When Stephanie Loftin crosses the stage at Ashford University’s* Fall 2019 commencement to celebrate earning her MBA , she’ll be doing it with her family close by her side.
Very close, in fact. Her father, Stewart, will be just a few steps away, crossing the stage himself after earning his MBA.
“If it weren’t for him – in every role that he played throughout my journey – I don’t think I would have gotten this far,” Stephanie says of their dual success. “College was an experience that brought us together, that no one else could share.
The father-daughter duo is proof that the family that schools together, succeeds together. But their family’s legacy at Ashford goes back even further to another generation. Stewart’s mother, Joyce, also earned her bachelor’s degree and an MBA at Ashford. In fact, it was her journey that set into motion a chain of educational achievements that will define the Loftin family for generations to come.
Planting the Seeds of Success
While celebrating his mother’s academic success, Stewart, a senior operations manager for an international manufacturing company, began thinking about returning to school himself.
“I have worked most of my career in the electrical and manufacturing industries, and in management, I kept finding myself dealing more in the business end instead of the engineering aspect,” he says. “I decided that a business degree would give me a better chance of success.”
Stewart graduated Ashford with his Bachelor of Arts in Business Administration in 2014 and immediately urged Stephanie to earn a degree that would potentially enhance her budding health care career.
It was something Stephanie had always wanted but felt she couldn’t pursue the traditional way.
“I became a mother my senior year of high school, so beginning college courses didn’t happen as quickly as I would have hoped,” Stephanie explains, adding that she tried taking nursing courses at a brick and mortar school in her early 20s but struggled with juggling motherhood and being a full-time student.
By the time she was 28, Stephanie had three children and a college degree looked unattainable. But one day while visiting her father, that all changed.
“She saw me doing my homework, and I convinced her to give Ashford a try,” Stewart recalls.
Ultimately it was her father’s success that helped fuel Stephanie’s desire to pursue her Bachelor of Arts in Health Care Administration.
“My father pushed me to be a better version of myself for not just me, but for my kids. He always believed in me, even when I didn’t believe in myself.”
‘The Classes Just Fit’
Neither Stewart nor Stephanie had attended an online college before enrolling in Ashford. Both chose the University not just because of the familial connection, but because it was the ideal fit for their nonstop lives.
“The program setup made it easy to incorporate the classes into a life that was filled with full-time work, full-time motherhood, and anything else that came up,” Stephanie says.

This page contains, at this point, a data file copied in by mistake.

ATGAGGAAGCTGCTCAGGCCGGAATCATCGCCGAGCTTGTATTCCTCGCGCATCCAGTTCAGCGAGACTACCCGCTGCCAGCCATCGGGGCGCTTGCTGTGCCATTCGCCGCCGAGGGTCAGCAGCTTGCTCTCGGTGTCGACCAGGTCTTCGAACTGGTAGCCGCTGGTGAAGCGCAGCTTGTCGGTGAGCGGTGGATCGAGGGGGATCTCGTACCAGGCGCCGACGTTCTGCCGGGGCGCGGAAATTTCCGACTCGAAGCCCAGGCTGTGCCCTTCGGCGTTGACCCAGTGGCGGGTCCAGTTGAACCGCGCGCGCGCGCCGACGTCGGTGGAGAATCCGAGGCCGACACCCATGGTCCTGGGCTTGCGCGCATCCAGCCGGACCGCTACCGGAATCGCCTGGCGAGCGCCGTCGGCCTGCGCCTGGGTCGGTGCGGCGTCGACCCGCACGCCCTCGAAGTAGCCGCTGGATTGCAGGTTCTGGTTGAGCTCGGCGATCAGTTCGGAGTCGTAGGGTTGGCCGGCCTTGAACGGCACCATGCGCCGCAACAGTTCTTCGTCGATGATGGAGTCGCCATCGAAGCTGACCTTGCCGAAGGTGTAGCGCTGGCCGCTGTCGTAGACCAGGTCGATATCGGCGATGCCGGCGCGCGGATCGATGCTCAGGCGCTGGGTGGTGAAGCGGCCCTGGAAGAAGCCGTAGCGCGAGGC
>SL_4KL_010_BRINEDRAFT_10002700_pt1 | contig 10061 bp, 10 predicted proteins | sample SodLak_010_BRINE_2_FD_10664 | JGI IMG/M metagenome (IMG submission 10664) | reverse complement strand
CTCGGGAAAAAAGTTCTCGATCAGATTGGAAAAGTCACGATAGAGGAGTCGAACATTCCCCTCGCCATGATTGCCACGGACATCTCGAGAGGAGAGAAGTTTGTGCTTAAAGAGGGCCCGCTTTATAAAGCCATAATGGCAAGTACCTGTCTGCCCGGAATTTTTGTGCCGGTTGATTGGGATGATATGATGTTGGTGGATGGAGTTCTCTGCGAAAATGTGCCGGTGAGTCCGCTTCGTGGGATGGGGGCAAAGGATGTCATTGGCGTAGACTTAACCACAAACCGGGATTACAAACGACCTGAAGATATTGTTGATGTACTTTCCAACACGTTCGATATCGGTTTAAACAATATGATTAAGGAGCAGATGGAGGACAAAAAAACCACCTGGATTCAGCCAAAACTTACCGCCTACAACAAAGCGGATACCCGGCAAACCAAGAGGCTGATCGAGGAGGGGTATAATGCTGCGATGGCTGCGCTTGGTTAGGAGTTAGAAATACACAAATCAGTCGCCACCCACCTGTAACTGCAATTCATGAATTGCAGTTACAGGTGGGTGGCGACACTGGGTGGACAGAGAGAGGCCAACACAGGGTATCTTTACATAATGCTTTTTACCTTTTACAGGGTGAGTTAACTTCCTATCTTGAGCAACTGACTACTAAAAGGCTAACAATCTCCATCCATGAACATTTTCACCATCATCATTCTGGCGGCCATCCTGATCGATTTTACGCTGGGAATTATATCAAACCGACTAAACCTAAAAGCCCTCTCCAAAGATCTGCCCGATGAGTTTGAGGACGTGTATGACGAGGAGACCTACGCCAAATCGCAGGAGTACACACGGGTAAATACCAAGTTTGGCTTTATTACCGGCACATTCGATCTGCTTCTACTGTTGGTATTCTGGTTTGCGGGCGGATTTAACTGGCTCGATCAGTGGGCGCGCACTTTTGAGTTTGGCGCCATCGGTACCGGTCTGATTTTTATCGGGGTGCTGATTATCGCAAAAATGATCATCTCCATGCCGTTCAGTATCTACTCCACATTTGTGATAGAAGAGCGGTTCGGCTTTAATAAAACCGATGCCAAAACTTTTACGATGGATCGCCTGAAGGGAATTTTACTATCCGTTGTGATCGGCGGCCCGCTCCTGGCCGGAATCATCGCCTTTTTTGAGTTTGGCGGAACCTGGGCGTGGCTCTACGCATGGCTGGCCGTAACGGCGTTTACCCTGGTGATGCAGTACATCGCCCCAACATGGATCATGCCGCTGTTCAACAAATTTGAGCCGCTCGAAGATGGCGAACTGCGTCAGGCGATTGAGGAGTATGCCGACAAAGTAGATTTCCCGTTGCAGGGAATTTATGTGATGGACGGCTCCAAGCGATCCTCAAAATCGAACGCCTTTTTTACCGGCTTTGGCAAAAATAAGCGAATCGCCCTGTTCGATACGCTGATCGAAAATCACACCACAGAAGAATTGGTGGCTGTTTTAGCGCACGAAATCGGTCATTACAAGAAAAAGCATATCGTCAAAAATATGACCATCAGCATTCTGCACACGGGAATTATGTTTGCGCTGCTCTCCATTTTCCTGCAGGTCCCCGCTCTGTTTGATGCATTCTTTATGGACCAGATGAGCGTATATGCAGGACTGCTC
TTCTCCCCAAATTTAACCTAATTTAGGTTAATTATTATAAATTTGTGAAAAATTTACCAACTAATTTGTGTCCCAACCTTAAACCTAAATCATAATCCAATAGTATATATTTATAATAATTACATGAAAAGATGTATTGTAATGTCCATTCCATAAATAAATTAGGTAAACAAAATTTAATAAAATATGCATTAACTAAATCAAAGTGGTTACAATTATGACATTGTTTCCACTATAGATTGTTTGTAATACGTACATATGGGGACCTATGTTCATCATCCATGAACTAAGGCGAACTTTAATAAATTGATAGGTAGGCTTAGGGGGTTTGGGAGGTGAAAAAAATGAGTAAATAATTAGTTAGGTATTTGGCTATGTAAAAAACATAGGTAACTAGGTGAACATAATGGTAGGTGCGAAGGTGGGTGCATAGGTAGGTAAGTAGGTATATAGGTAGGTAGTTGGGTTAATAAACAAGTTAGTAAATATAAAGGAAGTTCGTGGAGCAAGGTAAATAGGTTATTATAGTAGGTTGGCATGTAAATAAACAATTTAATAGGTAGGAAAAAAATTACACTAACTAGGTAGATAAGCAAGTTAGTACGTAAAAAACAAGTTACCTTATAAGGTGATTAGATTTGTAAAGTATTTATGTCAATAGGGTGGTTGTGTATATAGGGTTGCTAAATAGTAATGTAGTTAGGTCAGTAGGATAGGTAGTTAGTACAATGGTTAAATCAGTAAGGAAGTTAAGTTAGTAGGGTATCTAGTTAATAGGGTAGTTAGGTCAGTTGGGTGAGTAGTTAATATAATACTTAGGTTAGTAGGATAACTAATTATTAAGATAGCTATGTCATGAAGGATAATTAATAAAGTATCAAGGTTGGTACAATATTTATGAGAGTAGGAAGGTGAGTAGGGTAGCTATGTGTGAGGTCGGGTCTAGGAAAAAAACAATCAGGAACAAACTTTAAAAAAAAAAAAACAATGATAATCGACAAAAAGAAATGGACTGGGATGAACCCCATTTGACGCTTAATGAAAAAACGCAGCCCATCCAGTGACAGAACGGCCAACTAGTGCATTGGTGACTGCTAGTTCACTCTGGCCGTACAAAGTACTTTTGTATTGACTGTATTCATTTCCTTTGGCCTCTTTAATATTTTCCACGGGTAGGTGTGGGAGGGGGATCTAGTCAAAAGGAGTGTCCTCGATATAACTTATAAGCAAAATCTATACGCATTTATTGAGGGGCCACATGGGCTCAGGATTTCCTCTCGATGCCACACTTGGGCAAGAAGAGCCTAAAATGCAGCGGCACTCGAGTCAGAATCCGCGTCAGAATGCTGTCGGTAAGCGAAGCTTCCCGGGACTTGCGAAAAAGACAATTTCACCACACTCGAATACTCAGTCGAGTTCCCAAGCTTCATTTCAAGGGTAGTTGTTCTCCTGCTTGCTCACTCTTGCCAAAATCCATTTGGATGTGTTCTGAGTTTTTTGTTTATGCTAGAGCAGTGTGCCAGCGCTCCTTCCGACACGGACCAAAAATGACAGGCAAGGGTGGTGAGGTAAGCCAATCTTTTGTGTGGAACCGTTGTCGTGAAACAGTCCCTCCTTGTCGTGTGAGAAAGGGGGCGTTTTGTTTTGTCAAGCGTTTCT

Meanwhile, Stewart’s previous experience and technical background made it easier for him to develop a plan – days to research, days to create an outline, days to write his assignments, etc. It was a successful style of learning that Stephanie ultimately adapted as well.
Instead of trying to cram everything in at the last minute, Stephanie followed in her father’s footsteps, creating a routine that would keep her from getting too stressed out.
In the end, she leaned on her father to reach her goals, and he did the same.
“My father pushed me to be a better version of myself for not just me, but for my kids,” Stephanie says. “He always believed in me, even when I didn’t believe in myself.”
Aiming for Something Greater
Having enrolled just a year apart, Stewart and Stephanie succeeded in their shared goal of earning their bachelor’s degrees. But their ultimate success was still to come. Like he had before, Stewart urged his daughter to continue her education, and they decided to pursue their MBAs at the same time.
“My father knew he wanted to get his MBA before I was done with my first degree,” Stephanie says. “He spoke about it often and said, ‘If you continue with your education I will be there for you, we can do this together.’”
Though both father and daughter have credited services like the Library, Writing Center, and Career Services to guide them from enrollment to graduation, it was the bond between the two that proved to be most supportive of all.
“If I was stressed, he knew why, and we worked through it together,” she says. “If I was stuck on a topic or question, I could turn to him for help with brainstorming.
“This, for me, was beyond just a typical father-daughter relationship and more about mentorship, gratefulness, and the realization that he would really do anything for me.”
Eventually, Stewart and Stephanie joined Joyce as a member of Ashford’s chapter of the Golden Key International Honour Society, which recognizes top performers who have a GPA of 3.7 or higher in a graduate degree program.
Advocates for Higher Education, and Each Other
The ability to lean on each other carried Stewart and Stephanie through the most difficult times, and both have emerged for the better. With her MBA, Stephanie sees a bigger future with the health care company she’s worked at for 10 years, and Stewart is embracing his role as a mentor, encouraging anyone he has a conversation with related to education to enroll at his family’s alma mater.
“I obtained two quality degrees at Ashford that will serve me for the rest of my life,” he says.
Written by University Staff
*Ashford University is now the University of Arizona Global Campus